Zedekiah, the son of Josiah, was the last king of the Southern Kingdom (Judah). It was during Zedekiah’s reign that Judah fell to the Babylonians. Before that horrendous destruction, on a number of occasions Jeremiah sent messages to the king and also had private conversations with him. We read about all of that in the Book of Jeremiah.
For our study, however, we are focusing our attention on the statements about Zedekiah that are recorded in a single Bible verse: 2 Chronicles 36:12. Zedekiah became king at the young age of 21 and ruled for 11 years before Judah’s crash (36:11). What was God’s overall assessment of Zedekiah?
He did evil in the sight of the LORD his God, and did not humble himself before Jeremiah the prophet, who spoke from the mouth of the LORD.
Let us consider the facts which are set forth in this text and see what lessons we can learn from them.
First, royalty does not equal godliness, and position does not guarantee proper conduct. In the history of Israel (the Northern Kingdom), all 19 kings were evil. In the South (Judah), some kings were a “mix” of good and wicked, while some were outstanding. Zedekiah did not fit into either of those categories; he was just bad.
Even though Zedekiah sat on a throne, that throne and the position which came with it did nothing to make him a righteous person. At the same time, though, we must point out that from a biblical standpoint, there is no justification for us having a built-in suspicion of every person that is in a position of high authority. While few mighty or rich choose to follow the ways of the Lord (1 Corinthians 1:26), to say that few are willing to do so is far from concluding that zero per cent of such people will make righteous choices. We respect the authority of the position that modern-day civil leaders hold (1 Peter 2:13), and in fairness to them, we should analyze their character on an individual basis rather than concluding that all royalty and others in high positions are either “super” or “not trustworthy.”
Second, God alone sets the standard for good and evil. Our text in 2 Chronicles 36:12 declares that Zedekiah did evil “in the sight of the LORD.” Zedekiah’s conduct may have pleased men, but it failed to please God. That is really all that matters, is it not? Right and wrong are not determined by personal feelings, public opinion, politicians, or pastors. God’s instructions are righteous (Psalm 119:172), and they are truth (Psalm 119:151). That is the way that it always has been. In every era of human history, when God has charged His people to abhor and stay away from what is evil and cleave to what is good (Romans 12:9), that means “evil” and “good” per God’s point of view, not man’s. Zedekiah failed to conform to the divine standard. That is what made his behavior “evil in the sight of the LORD.”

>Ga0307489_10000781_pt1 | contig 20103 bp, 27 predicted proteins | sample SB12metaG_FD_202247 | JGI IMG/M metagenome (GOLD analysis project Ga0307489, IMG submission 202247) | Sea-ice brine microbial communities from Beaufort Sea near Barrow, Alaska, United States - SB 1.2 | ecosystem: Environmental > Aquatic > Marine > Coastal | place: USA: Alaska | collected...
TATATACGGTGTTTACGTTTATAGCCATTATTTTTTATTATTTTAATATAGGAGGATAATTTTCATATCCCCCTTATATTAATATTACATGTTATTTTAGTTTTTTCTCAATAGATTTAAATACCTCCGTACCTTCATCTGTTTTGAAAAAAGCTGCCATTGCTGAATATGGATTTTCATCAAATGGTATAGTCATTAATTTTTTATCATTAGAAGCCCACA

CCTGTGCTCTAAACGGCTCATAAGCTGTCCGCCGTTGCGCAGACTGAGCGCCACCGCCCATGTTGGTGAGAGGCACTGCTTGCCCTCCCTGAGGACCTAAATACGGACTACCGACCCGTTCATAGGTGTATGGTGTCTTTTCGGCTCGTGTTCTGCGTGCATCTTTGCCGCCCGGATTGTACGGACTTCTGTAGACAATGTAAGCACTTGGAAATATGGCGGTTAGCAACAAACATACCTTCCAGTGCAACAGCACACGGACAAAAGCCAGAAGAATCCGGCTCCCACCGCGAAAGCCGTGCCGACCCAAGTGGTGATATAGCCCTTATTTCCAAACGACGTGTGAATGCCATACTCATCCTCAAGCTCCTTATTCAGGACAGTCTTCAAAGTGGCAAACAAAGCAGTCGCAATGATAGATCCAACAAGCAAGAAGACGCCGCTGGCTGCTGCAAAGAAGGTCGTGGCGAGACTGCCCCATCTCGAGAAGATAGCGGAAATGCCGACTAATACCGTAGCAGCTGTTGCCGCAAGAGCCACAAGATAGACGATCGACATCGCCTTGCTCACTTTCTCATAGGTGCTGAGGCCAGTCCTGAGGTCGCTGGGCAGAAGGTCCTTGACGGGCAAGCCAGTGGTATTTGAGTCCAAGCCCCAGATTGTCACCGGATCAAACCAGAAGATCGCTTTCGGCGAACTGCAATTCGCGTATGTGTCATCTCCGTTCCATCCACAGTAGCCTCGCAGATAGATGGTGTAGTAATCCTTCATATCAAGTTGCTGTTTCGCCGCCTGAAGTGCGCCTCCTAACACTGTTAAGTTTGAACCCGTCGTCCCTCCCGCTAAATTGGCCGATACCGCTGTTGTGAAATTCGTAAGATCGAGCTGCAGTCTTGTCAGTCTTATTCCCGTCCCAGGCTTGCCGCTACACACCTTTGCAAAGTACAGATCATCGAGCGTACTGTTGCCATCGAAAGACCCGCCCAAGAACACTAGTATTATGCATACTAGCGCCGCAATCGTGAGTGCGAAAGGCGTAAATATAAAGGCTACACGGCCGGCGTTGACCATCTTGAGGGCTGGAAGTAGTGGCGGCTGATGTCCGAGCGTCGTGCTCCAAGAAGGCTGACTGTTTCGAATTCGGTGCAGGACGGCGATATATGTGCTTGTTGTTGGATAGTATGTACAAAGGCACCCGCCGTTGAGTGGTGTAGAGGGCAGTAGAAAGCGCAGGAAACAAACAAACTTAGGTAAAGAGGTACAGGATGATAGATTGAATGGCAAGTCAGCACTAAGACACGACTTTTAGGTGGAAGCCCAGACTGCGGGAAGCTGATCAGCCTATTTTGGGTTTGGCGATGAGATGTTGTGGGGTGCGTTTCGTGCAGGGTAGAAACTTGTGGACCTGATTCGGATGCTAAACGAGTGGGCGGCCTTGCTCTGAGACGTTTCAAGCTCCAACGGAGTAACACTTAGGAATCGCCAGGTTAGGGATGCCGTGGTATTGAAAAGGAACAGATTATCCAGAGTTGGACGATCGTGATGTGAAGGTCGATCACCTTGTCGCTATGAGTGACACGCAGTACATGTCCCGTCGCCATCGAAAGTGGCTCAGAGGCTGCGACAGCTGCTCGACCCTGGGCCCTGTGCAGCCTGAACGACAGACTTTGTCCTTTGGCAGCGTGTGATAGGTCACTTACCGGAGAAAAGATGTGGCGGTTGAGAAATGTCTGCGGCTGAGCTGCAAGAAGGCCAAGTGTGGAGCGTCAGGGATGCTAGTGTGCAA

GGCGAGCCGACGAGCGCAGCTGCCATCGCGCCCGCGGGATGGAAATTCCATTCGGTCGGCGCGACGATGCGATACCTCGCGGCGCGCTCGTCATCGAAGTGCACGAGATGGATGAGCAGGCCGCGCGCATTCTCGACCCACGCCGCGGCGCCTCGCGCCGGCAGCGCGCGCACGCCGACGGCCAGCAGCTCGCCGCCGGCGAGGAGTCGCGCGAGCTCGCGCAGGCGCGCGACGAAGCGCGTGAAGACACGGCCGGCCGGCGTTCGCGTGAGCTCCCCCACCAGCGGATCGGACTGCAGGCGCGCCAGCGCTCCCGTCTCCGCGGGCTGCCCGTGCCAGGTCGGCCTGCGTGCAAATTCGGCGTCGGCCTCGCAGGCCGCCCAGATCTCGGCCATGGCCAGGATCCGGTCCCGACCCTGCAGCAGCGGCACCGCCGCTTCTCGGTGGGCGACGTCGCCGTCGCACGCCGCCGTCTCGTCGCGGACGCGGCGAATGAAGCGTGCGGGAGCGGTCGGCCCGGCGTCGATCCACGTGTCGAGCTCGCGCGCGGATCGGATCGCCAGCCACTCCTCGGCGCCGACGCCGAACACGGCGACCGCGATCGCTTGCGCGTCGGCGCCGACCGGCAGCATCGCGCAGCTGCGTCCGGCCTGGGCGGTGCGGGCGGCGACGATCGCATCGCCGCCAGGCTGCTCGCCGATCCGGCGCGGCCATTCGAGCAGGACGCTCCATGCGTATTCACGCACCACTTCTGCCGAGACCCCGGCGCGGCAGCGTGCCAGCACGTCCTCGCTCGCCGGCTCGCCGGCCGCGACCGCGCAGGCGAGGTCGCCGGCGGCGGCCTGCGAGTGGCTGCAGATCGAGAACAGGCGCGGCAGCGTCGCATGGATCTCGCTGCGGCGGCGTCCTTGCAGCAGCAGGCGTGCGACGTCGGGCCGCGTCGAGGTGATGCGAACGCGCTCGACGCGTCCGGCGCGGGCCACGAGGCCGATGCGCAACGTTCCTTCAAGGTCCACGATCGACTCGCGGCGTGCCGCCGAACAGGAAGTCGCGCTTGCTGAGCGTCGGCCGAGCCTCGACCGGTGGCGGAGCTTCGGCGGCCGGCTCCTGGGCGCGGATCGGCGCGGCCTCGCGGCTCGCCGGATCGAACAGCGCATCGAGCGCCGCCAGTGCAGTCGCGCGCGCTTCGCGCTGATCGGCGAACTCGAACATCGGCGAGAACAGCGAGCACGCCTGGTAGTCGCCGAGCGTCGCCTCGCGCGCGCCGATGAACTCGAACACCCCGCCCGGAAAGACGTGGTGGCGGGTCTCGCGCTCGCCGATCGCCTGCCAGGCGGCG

Third, Jeremiah “spoke from the mouth of the Lord.” Later in 2 Chronicles 36, we also read that God’s word was spoken “by the mouth of Jeremiah” (36:21). So, the message went from God’s mind to God’s mouth to Jeremiah’s mouth, and through his mouth to the ears of those who heard him speak. Thus, it was Jehovah’s message, spoken through Jeremiah. Put another way, God was the Source of the message (2 Timothy 3:16), while Jeremiah was the instrument through whom the message was made known. Jeremiah wrote, “Then the LORD put forth His hand and touched my mouth, and the LORD said to me: ‘Behold, I have put my words in your mouth’” (Jeremiah 1:9). Jeremiah did not present his own personal opinions to educate and motivate King Zedekiah. No, Jeremiah proclaimed God’s word. We do not have inspired prophets today, but we can still speak from the mouth of the Lord. How? By opening His Book and speaking as the oracles of God (1 Peter 4:11).
Fourth, Zedekiah “did not humble himself.” He could have; he just chose not to do so. When a person hears God’s truth, as Zedekiah did, but refuses to humble himself, what will be the consequences? He will not submit to God’s will, and when that happens, he does “evil” in God’s sight. And? Evildoers who fail to repent will be raised from the dead to the resurrection of condemnation (John 5:28,29). Humility, or a lack of it, is the difference between eternal life and eternal torment. Hear what God says: “God resists the proud, but gives grace to the humble. Therefore humble yourselves under the mighty hand of God, that He may exalt you in due time” (1 Peter 5:5,6).
Finally, a righteous man does not always produce righteous children. Zedekiah’s father was Josiah, who walked in the way of Jehovah (2 Chronicles 34:2) and is considered generally to be the finest king in the history of Judah. Boy, was his son Zedekiah of a different mold! Faithful servants of the Lord should not assume that their offspring will follow their example automatically. Both a father and his son will be judged by God according to their personal conduct (Ezekiel 18:20).
Humbling ourselves and submitting to the will of God is always the right course of action. Zedekiah had so many plusses in his life, including a righteous father and a faithful prophet to tell him exactly what the Lord wanted. Sadly, he chose to live his own way instead of God’s. Let us not follow in his steps.
— Roger D. Campbell